Have you ever made a small social mistake, and then you replayed it in your head over and over again?
Maybe you said something a bit awkward. Maybe your voice sounded a little weird. Maybe someone gave you a small rejection — like avoiding talking to you.
And now your mind is torturing you. It can’t let that moment go. You dwell on that mistake obsessively. Thinking about what you could have or should have done differently. Over and over again on repeat.
You just can’t stop this for some reason. It’s like watching the most uncomfortable movie in the world repeatedly. And the worst part is: YOU are the star of this terrible movie!
Ouch! What a miserable way to live.
Take a second look at this photo at the top of the page:
That’s a photo I took just a few minutes ago. It’s me holding the backpack I’m using to travel in India (and later other countries) for at least several months.
Yes, that small backpack is it. That’s everything I own right now. I have no other baggage.
Why am I mentioning my backpack?
Because I believe that light baggage gives you freedom. Not just in travel but in life.
Many people carry around a huge amount of old mental baggage through life. You carry around your past hurts, failures, shameful embarrassments and minor screw-ups.
And this gigantic baggage in your mind makes you feel depressed and low self esteem. It stops you from expressing yourself authentically right now to other people. It shuts you down with fear that you may shame or embarrass yourself again.
That’s why in this article I’m going to show you how to STOP these negative memories from dominating your head. How to ESCAPE from the torture of your mind replaying the same thing again and again. How to DROP the mental baggage. (Or at least carry a smaller backpack.)
The first step is to understand the problem…
1. Understand WHY You Keep Replaying These Moments In Your Head
Most of us believe that WE are the ones in control of our minds. You believe that you control what you think about and how you feel. That’s not really true.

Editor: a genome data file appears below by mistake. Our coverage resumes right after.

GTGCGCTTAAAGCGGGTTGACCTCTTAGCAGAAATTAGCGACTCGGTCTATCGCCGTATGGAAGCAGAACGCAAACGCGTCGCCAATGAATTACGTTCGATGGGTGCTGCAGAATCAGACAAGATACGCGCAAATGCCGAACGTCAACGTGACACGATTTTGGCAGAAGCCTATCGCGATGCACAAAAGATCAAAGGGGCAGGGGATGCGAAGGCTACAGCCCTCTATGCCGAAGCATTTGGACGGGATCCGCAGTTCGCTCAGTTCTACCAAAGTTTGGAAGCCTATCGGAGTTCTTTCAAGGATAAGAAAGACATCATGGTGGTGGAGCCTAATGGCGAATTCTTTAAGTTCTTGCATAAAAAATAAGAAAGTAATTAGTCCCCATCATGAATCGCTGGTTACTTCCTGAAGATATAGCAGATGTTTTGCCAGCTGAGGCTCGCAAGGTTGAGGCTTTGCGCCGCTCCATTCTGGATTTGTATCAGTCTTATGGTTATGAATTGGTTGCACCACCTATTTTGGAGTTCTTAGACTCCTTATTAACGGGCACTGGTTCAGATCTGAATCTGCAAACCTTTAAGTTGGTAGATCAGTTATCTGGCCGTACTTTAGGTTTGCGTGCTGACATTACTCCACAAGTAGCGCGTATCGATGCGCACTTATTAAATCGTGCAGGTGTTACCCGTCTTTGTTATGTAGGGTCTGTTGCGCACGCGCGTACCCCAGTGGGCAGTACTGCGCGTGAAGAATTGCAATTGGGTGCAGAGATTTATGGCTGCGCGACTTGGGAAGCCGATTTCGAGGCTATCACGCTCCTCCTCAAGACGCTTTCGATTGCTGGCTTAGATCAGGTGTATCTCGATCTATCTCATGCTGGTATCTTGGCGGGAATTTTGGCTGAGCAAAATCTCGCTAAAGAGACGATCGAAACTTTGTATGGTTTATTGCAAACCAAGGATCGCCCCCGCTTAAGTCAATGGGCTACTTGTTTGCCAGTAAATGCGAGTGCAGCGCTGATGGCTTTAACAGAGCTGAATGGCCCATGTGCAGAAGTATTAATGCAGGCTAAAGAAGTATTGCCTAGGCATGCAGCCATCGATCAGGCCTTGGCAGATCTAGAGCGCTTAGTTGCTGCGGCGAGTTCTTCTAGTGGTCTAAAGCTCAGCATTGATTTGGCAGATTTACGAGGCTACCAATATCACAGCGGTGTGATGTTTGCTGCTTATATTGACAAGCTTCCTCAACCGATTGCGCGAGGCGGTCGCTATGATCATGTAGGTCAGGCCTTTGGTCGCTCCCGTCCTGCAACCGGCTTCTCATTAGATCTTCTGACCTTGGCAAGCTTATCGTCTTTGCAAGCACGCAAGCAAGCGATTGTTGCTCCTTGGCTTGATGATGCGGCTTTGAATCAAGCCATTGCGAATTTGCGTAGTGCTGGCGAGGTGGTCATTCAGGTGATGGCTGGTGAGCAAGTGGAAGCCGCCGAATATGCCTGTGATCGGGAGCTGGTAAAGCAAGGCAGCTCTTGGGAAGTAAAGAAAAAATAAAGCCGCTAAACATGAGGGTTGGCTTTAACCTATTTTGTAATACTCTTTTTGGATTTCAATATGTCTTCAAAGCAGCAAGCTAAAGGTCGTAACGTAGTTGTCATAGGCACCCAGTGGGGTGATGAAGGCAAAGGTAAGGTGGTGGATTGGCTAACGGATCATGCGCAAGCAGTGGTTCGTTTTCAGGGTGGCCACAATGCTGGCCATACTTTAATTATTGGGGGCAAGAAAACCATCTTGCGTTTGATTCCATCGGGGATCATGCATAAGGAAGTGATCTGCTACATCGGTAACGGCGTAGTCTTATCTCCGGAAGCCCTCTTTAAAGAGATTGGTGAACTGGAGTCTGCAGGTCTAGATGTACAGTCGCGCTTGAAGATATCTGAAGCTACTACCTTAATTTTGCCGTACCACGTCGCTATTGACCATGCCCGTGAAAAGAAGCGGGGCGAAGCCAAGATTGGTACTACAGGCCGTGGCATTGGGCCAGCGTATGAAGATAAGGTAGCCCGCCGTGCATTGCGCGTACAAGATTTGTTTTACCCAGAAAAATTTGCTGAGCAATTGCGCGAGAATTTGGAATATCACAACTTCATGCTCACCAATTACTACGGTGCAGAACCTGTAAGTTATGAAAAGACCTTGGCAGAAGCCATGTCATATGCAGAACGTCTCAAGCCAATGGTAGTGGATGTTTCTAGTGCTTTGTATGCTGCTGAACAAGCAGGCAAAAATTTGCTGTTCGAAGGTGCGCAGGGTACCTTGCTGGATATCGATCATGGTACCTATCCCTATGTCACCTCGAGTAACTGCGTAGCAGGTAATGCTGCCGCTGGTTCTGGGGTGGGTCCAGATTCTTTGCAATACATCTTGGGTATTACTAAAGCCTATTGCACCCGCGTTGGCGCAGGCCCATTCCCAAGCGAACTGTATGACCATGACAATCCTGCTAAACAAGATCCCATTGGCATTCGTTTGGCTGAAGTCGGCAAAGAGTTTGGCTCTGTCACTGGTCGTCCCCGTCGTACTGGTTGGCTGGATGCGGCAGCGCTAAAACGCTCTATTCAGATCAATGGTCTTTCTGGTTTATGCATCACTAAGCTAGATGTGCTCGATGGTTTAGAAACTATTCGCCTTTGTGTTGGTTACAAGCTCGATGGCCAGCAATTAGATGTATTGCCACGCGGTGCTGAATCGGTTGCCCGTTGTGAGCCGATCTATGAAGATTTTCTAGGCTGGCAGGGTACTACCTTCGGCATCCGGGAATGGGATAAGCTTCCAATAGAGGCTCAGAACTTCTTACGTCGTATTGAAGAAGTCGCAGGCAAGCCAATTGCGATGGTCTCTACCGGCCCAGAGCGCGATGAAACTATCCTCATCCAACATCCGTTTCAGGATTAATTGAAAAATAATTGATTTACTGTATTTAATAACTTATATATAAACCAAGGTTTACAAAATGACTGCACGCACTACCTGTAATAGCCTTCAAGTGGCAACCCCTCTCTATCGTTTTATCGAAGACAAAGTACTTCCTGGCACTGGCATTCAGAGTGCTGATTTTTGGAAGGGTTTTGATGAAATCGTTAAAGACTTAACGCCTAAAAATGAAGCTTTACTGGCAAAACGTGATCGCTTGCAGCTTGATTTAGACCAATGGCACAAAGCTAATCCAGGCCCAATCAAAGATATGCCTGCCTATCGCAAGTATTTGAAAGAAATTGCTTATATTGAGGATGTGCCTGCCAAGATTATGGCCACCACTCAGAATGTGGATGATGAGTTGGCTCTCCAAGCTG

Here’s an insight that will blow you away if you really understand it:
Your mind is NOT a modern invention.
Your mind has been designed over millions of years of evolution to help you do 2 primary things: survive and reproduce. Your mind exists to improve your chances of either surviving or having babies so you can pass on your genes to future generations.
Here’s why this is important…
Many negative emotions like fear, anxiety, anger and jealousy come from these 2 big unconscious drives: Survival and reproduction.
- When you feel afraid when a big dog suddenly barks at you, that fear is meant to help you fight the predator or run away to safety. Survival.
- When you feel jealous about your romantic partner spending lots of time with someone else, that jealousy is meant to help you improve your chances of reproducing.
- When you feel anxious about walking down a dark empty street alone, that anxiety is meant to help you remain alert for any strange dangers in a new environment.
Now, it’s easy to see how an emotion like fear is related to survival. It’s a little harder to understand why your mind’s habit of replaying embarrassing or awkward moments is related to survival. But it is.
The key here is SOCIAL REPUTATION.
Back when humans lived in tribes on the African savannah, the most effective strategy for survival was to avoid getting kicked out of the tribe. One caveman would not survive on his own in that harsh wilderness. This meant keeping a good social reputation. (Nowadays the tribe just means all the people you know: family, friends, coworkers, classmates, etc.)
And the most effective strategy for mating was to have a high social status in the tribe. This allowed a caveman to attract the best mates… and still works the same way today! (Have you ever noticed, for example, how the most popular guys back in your high school usually had the easiest time getting girlfriends? And how rockstars and celebrities are always considered the sexiest people? That is social status at work.)